It wasn't, really. If demographic considerations are taken into account, the fundamental facts remain intact that dependency ratios--those not in the labour force (drawing benefits) to those in the labour force (contributing to revenues)--are set to rise in a way industrialized countries cannot manage given current trajectories. While migration is the obvious answer, barriers are aplenty given barely concealed racial intolerance in any number of industrialized countries. Witness Rand Paul, the latest in a very long parade of race-baiters.
However, Peter Sutherland, the first WTO Director-General and currently chairperson of the LSE, has some sensible suggestions on how this situation can be remedied via a multicultural approach. What follows is the abstract of "The Age of Mobility: Can We Make Migration Work for All?" though the entire piece is well worth reading especially for those with an interest in migration. (It appears in Global Policy, our new in-house journal which I'm excited about.) My only qualm is that he didn't mention how the WTO he previously helmed can be made to recognize LDCs' legitimate interests in implementing WTO provisions concerning temporary migration which rich countries--most notably the USA--have vigorously blocked discussion of and have contributed to the derailing of the WTO Doha Development Agenda:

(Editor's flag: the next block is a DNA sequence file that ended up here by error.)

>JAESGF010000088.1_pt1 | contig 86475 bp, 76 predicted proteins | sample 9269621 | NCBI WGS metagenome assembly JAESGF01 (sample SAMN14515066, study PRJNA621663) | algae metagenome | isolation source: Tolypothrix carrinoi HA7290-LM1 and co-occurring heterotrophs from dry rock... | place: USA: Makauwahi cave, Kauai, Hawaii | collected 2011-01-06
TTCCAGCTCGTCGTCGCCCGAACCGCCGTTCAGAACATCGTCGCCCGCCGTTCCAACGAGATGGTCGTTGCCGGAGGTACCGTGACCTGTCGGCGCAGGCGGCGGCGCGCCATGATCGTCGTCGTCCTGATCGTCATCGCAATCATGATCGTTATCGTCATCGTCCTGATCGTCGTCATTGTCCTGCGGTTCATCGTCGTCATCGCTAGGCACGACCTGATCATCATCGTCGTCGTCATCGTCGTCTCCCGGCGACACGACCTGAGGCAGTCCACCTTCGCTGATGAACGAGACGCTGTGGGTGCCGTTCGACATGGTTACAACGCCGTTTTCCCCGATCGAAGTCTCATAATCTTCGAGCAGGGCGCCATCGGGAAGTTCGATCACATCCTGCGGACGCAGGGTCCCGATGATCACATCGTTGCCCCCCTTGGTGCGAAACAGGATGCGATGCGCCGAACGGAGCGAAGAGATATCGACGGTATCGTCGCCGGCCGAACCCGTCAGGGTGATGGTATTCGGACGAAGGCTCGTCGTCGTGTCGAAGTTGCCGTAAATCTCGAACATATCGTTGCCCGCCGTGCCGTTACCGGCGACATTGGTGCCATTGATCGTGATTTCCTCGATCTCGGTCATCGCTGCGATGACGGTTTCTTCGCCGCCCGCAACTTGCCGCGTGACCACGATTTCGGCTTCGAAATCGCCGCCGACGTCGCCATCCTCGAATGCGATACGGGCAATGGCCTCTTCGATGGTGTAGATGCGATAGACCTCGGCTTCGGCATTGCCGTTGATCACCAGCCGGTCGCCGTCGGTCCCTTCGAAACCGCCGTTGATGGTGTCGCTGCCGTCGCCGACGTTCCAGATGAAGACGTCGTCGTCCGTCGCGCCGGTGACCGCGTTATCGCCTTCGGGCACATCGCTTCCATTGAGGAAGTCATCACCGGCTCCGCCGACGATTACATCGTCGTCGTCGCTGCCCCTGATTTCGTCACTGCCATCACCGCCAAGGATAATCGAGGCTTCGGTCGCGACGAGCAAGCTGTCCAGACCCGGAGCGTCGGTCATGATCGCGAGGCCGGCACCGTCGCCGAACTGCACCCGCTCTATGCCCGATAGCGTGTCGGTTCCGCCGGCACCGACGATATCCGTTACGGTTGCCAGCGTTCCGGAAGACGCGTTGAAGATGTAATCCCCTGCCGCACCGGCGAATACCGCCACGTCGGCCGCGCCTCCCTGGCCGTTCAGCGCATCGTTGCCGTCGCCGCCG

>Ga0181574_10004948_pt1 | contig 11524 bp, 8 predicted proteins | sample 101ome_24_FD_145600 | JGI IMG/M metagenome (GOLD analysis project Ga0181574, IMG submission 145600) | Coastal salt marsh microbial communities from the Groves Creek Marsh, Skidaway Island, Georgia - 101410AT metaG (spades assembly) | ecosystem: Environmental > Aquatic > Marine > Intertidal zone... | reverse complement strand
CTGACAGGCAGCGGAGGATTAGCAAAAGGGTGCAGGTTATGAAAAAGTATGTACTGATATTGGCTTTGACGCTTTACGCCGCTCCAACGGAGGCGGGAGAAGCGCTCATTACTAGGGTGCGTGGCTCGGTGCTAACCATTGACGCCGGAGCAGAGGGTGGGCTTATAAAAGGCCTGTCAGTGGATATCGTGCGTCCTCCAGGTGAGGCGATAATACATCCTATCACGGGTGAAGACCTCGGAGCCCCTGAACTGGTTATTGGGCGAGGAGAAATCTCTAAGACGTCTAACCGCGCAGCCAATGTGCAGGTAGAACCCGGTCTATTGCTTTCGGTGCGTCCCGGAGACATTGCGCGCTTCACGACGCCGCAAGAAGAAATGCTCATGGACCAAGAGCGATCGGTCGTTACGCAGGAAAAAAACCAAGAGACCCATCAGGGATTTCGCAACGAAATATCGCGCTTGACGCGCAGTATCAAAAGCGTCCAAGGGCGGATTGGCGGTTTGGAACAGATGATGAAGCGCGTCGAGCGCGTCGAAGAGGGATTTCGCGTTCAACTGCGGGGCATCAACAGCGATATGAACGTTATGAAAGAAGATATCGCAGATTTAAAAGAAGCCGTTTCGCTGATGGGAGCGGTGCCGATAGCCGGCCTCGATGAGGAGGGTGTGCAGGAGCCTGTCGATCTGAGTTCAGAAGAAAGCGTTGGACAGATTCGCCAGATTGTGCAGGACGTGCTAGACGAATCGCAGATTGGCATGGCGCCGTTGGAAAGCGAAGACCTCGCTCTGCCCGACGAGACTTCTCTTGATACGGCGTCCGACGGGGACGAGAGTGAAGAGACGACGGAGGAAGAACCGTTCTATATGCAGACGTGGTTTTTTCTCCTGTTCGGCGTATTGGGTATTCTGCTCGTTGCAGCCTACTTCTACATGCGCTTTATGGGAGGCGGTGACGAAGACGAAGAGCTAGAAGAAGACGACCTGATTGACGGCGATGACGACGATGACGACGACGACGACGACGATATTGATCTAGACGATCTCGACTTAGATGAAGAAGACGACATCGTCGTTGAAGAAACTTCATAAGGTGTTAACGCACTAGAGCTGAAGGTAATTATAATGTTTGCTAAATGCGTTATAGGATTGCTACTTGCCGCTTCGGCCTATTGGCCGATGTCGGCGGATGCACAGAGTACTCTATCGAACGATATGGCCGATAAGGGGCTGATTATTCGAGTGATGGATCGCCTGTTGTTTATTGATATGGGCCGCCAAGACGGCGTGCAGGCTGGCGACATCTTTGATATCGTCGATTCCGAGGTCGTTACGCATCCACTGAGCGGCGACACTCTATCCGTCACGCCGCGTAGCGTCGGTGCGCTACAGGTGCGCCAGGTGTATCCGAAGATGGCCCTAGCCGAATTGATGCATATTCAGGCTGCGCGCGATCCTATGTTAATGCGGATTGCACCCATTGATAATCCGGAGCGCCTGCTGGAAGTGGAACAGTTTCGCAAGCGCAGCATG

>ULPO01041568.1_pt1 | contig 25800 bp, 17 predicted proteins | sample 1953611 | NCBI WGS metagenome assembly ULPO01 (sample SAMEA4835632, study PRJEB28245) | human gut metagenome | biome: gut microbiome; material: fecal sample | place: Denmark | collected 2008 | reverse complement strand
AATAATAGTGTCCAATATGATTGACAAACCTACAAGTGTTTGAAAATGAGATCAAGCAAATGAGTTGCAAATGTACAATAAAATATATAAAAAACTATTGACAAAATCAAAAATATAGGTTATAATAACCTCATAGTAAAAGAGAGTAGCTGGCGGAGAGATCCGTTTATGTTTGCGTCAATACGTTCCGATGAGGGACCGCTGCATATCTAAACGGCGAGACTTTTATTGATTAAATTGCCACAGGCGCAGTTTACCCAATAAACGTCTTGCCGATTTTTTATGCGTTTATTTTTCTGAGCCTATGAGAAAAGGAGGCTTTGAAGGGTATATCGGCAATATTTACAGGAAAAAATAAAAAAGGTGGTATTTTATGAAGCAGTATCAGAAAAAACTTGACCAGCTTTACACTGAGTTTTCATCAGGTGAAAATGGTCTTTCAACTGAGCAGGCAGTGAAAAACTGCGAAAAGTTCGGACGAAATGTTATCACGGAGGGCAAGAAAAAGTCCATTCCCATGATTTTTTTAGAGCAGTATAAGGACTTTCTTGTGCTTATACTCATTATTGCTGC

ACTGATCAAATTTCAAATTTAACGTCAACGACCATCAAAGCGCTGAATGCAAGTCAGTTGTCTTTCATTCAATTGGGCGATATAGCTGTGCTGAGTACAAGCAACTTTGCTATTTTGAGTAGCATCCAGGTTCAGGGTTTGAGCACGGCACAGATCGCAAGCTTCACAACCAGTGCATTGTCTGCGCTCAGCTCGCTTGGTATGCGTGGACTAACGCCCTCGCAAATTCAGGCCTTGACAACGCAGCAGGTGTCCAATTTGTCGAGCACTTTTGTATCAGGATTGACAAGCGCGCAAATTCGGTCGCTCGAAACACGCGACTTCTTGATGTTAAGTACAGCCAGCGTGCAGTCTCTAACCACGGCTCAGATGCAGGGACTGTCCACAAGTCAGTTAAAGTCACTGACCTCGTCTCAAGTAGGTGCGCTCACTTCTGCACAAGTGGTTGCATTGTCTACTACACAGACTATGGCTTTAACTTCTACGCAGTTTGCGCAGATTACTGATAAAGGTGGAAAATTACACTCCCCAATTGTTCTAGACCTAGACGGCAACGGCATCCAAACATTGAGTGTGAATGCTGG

It is tempting to say that the economic crisis has “changed everything.” Public finances have been dealt a sharp blow. The job market is in turmoil, with unemployment reaching or exceeding quarter-century peaks in the developed world. A disruption like this can cause paralysis in public policy, especially in complex areas such as migration. The aim of this article is to focus on issues that will demand our attention and our investments over the next few years in order to overcome any such possible paralysis. It begins by highlighting a few of the more relevant and interesting trends related to migration. It then offers a survey of the current state of migration policy on the international stage, focusing on the recent marriage of migration and development, one of the most promising advances we’ve witnessed in international relations over the past few years. This has helped foster relationships of understanding and trust between countries that once considered themselves to have competing agendas in the migration game, and might now offer a crucial means of managing migration tensions that could otherwise boil over. The second part of the article offers some ideas for future policy. As we endure a deep recession, the cohesion of our societies will face new challenges, and those on the margins—especially immigrants—will be subject to greater discrimination. We need to use this opportunity to embrace the realities of immigration by reshaping our institutions so that they address the needs of our diverse, 21st century societies.